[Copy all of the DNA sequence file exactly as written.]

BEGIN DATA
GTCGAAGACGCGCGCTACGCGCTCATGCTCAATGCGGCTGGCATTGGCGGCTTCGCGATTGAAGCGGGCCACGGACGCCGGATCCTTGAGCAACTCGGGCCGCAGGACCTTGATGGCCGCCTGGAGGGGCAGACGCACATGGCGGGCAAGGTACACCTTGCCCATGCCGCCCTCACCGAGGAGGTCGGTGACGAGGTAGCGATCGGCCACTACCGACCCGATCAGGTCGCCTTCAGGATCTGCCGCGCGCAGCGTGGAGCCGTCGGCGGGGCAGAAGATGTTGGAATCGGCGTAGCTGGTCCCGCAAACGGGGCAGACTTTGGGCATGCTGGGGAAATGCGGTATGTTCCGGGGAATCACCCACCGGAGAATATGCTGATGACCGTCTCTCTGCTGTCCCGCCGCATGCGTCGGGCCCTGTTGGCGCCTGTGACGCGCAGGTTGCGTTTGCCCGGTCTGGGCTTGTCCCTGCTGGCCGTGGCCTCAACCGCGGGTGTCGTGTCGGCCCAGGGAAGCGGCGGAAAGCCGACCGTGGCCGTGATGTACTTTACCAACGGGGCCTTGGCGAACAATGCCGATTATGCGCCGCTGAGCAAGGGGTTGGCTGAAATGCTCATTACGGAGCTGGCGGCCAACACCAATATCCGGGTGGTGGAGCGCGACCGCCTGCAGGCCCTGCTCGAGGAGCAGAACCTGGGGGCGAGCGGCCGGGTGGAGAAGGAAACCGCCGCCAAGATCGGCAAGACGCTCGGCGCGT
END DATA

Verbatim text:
GTCGAAGACGCGCGCTACGCGCTCATGCTCAATGCGGCTGGCATTGGCGGCTTCGCGATTGAAGCGGGCCACGGACGCCGGATCCTTGAGCAACTCGGGCCGCAGGACCTTGATGGCCGCCTGGAGGGGCAGACGCACATGGCGGGCAAGGTACACCTTGCCCATGCCGCCCTCACCGAGGAGGTCGGTGACGAGGTAGCGATCGGCCACTACCGACCCGATCAGGTCGCCTTCAGGATCTGCCGCGCGCAGCGTGGAGCCGTCGGCGGGGCAGAAGATGTTGGAATCGGCGTAGCTGGTCCCGCAAACGGGGCAGACTTTGGGCATGCTGGGGAAATGCGGTATGTTCCGGGGAATCACCCACCGGAGAATATGCTGATGACCGTCTCTCTGCTGTCCCGCCGCATGCGTCGGGCCCTGTTGGCGCCTGTGACGCGCAGGTTGCGTTTGCCCGGTCTGGGCTTGTCCCTGCTGGCCGTGGCCTCAACCGCGGGTGTCGTGTCGGCCCAGGGAAGCGGCGGAAAGCCGACCGTGGCCGTGATGTACTTTACCAACGGGGCCTTGGCGAACAATGCCGATTATGCGCCGCTGAGCAAGGGGTTGGCTGAAATGCTCATTACGGAGCTGGCGGCCAACACCAATATCCGGGTGGTGGAGCGCGACCGCCTGCAGGCCCTGCTCGAGGAGCAGAACCTGGGGGCGAGCGGCCGGGTGGAGAAGGAAACCGCCGCCAAGATCGGCAAGACGCTCGGCGCGT